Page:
The case for Telus
Telus is easily one of Canada’s dividend stocks for a number of reasons.
First of all, the company faces very limited competition and is protected by high barriers to entry. This helps ensure that profits will stay nice and steady.
Secondly, Telus is especially well liked by its customers. This is reflected by the company’s industry-leading 0.86% postpaid wireless churn rate (which measures the percentage of subscribers who leave in an average month). Impressively, Telus achieved such a number when subscribers gained more freedom to leave thanks to new regulations regarding wireless contracts.
Unsurprisingly, Telus has been stealing market share and should continue to do so. This will help further grow revenue, earnings, and the dividend.
Best of all, Telus has an outstanding track record of dividend growth. Just in the past decade, its dividend has more than quadrupled. I wouldn’t expect such fast growth over the next 10 years, but the dividend should still increase more than enough to justify its 3.7% yield.
The case for Fortis
Fortis may be Canada’s most boring stock, and that’s a compliment.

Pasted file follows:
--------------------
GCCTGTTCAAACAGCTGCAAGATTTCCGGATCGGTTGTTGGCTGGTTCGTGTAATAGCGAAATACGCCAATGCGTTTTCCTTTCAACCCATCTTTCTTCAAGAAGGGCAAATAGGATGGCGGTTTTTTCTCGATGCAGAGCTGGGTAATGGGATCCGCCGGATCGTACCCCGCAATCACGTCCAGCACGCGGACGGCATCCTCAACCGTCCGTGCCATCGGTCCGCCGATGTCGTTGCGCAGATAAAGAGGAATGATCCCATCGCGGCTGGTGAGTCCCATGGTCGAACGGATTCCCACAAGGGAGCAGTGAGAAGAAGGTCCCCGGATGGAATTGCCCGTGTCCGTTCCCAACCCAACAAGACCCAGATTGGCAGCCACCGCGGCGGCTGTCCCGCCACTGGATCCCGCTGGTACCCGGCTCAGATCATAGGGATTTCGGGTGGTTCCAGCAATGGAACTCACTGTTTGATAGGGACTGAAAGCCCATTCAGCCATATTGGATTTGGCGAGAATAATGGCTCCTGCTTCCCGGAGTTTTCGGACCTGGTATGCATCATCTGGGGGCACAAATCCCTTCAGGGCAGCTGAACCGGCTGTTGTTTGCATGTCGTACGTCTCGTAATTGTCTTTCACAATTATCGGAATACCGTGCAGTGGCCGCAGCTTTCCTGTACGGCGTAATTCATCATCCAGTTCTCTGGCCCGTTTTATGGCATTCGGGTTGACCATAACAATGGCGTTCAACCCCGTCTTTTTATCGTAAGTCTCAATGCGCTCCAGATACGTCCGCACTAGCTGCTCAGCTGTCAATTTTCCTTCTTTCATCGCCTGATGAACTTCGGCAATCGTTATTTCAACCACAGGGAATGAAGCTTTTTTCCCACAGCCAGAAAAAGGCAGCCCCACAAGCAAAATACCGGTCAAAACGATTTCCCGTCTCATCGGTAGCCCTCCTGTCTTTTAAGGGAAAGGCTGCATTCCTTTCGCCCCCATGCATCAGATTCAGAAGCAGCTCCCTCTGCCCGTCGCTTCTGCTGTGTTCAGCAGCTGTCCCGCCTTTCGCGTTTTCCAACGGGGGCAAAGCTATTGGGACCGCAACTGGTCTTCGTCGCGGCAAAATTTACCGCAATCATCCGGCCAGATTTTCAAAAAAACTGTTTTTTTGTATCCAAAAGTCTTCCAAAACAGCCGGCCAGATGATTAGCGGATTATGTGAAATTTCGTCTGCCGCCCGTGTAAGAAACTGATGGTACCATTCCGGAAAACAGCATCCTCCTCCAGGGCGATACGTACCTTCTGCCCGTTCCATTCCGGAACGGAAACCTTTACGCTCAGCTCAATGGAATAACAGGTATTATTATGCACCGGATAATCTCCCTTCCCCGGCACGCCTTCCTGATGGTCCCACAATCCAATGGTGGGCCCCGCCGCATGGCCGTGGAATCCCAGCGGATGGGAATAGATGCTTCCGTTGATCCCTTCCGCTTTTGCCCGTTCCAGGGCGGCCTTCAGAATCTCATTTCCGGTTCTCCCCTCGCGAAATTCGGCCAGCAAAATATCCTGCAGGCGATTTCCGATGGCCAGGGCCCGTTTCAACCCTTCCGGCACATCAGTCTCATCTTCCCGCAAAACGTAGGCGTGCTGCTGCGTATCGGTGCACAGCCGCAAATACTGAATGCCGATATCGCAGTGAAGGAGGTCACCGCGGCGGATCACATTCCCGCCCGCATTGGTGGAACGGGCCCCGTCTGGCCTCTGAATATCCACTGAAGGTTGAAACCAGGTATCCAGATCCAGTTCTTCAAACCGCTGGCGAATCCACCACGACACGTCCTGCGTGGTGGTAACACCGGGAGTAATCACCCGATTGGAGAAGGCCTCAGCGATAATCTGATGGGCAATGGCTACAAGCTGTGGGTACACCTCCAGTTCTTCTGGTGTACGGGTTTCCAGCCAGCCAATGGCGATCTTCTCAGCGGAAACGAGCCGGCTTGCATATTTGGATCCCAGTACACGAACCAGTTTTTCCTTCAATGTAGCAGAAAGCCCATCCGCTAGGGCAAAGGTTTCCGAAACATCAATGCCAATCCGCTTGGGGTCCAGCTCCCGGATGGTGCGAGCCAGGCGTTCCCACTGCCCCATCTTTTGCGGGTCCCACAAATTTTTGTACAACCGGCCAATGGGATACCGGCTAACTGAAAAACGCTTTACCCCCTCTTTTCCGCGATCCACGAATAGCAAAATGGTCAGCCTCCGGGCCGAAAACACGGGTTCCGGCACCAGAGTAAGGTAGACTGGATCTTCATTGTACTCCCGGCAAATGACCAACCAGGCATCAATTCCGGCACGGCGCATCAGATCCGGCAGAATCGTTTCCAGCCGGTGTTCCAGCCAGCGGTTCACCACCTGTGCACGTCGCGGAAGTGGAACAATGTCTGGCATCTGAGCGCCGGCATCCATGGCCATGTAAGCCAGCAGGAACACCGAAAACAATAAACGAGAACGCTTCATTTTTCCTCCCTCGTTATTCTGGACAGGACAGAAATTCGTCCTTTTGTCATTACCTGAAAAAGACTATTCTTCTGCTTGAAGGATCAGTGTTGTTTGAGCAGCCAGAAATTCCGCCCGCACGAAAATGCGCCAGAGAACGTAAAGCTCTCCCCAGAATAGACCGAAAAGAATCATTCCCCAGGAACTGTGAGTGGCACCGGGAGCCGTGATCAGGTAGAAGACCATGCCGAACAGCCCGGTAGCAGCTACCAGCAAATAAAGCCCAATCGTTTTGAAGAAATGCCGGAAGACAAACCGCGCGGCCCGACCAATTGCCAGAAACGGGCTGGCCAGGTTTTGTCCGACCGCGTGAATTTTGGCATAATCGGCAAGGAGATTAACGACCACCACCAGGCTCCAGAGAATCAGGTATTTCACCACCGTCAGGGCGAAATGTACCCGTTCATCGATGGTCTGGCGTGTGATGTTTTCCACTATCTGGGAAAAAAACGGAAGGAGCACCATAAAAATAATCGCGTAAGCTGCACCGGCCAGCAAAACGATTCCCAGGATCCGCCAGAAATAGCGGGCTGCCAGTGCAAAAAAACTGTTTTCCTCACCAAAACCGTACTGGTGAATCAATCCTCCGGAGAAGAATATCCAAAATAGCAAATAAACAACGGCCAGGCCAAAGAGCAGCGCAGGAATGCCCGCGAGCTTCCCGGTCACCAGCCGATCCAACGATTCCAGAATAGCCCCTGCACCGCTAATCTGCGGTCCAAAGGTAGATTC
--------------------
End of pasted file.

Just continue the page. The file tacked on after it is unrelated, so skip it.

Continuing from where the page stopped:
The company is a leader in North American electricity and gas distribution, serving approximately 3.1 million customers through nine utilities. Crucially, 93% of its assets are in regulated markets, ensuring that pricing is very predictable. As a result, revenue tends to stay very smooth—perfect for a paying a steady dividend.
In fact, Fortis has raised its dividend every year for 42 years, a record for a Canadian public corporation. And there’s plenty of room for Fortis to raise the dividend further. Last year the company earned $1.81 per share, yet the quarterly dividend stands at only $0.34 (which works out to $1.36 per year).
Like Telus, Fortis has a respectable dividend yield; it’s currently at about 3.6%. It’s certainly not bad for such a steady performer.
Both dividends yield about the same, and have plenty of room for further growth. But at this point, I would have to give the nod to Telus simply because it has much greater growth opportunities. But there’s nothing wrong with holding both names.
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Fool contributor Benjamin Sinclair has no position in any stocks mentioned.